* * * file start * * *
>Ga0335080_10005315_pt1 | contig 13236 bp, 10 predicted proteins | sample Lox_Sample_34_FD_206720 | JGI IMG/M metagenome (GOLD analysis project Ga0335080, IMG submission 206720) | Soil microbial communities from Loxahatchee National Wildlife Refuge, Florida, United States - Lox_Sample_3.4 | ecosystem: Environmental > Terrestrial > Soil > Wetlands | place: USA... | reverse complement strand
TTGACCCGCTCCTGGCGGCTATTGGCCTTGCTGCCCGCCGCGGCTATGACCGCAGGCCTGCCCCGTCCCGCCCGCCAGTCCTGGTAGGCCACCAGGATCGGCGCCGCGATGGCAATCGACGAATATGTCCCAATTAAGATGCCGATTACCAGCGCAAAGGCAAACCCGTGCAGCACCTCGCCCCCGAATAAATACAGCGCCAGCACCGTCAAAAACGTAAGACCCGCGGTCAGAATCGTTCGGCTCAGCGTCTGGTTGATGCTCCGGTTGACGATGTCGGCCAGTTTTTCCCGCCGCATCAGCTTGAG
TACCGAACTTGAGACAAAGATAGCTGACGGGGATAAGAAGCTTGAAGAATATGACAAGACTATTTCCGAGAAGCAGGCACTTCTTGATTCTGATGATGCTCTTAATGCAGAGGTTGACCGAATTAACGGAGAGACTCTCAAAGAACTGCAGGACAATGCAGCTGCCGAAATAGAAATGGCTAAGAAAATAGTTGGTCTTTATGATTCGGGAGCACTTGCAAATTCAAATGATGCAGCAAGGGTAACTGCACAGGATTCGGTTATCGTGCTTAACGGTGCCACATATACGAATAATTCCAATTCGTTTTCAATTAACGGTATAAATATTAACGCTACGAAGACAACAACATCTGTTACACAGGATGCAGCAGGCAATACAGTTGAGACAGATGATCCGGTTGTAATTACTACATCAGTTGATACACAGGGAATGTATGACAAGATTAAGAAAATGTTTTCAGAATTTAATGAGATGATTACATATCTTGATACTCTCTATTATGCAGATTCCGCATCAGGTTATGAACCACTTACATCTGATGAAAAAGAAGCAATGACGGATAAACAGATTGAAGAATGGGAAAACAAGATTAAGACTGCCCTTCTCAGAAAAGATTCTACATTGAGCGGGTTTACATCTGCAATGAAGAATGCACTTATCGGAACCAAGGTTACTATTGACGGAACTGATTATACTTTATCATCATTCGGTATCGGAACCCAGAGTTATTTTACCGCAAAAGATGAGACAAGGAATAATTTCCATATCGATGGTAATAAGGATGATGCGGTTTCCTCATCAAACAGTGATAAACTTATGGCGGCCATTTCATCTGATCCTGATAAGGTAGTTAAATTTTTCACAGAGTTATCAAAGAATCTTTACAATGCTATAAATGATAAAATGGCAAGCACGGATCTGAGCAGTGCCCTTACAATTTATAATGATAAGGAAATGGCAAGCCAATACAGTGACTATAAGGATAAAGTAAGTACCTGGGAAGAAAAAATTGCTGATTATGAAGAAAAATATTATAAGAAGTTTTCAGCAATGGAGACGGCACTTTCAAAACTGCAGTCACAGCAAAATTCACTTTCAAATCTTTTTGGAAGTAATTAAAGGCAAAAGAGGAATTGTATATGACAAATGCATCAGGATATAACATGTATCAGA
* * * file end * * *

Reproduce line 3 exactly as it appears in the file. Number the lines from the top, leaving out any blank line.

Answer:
TACCGAACTTGAGACAAAGATAGCTGACGGGGATAAGAAGCTTGAAGAATATGACAAGACTATTTCCGAGAAGCAGGCACTTCTTGATTCTGATGATGCTCTTAATGCAGAGGTTGACCGAATTAACGGAGAGACTCTCAAAGAACTGCAGGACAATGCAGCTGCCGAAATAGAAATGGCTAAGAAAATAGTTGGTCTTTATGATTCGGGAGCACTTGCAAATTCAAATGATGCAGCAAGGGTAACTGCACAGGATTCGGTTATCGTGCTTAACGGTGCCACATATACGAATAATTCCAATTCGTTTTCAATTAACGGTATAAATATTAACGCTACGAAGACAACAACATCTGTTACACAGGATGCAGCAGGCAATACAGTTGAGACAGATGATCCGGTTGTAATTACTACATCAGTTGATACACAGGGAATGTATGACAAGATTAAGAAAATGTTTTCAGAATTTAATGAGATGATTACATATCTTGATACTCTCTATTATGCAGATTCCGCATCAGGTTATGAACCACTTACATCTGATGAAAAAGAAGCAATGACGGATAAACAGATTGAAGAATGGGAAAACAAGATTAAGACTGCCCTTCTCAGAAAAGATTCTACATTGAGCGGGTTTACATCTGCAATGAAGAATGCACTTATCGGAACCAAGGTTACTATTGACGGAACTGATTATACTTTATCATCATTCGGTATCGGAACCCAGAGTTATTTTACCGCAAAAGATGAGACAAGGAATAATTTCCATATCGATGGTAATAAGGATGATGCGGTTTCCTCATCAAACAGTGATAAACTTATGGCGGCCATTTCATCTGATCCTGATAAGGTAGTTAAATTTTTCACAGAGTTATCAAAGAATCTTTACAATGCTATAAATGATAAAATGGCAAGCACGGATCTGAGCAGTGCCCTTACAATTTATAATGATAAGGAAATGGCAAGCCAATACAGTGACTATAAGGATAAAGTAAGTACCTGGGAAGAAAAAATTGCTGATTATGAAGAAAAATATTATAAGAAGTTTTCAGCAATGGAGACGGCACTTTCAAAACTGCAGTCACAGCAAAATTCACTTTCAAATCTTTTTGGAAGTAATTAAAGGCAAAAGAGGAATTGTATATGACAAATGCATCAGGATATAACATGTATCAGA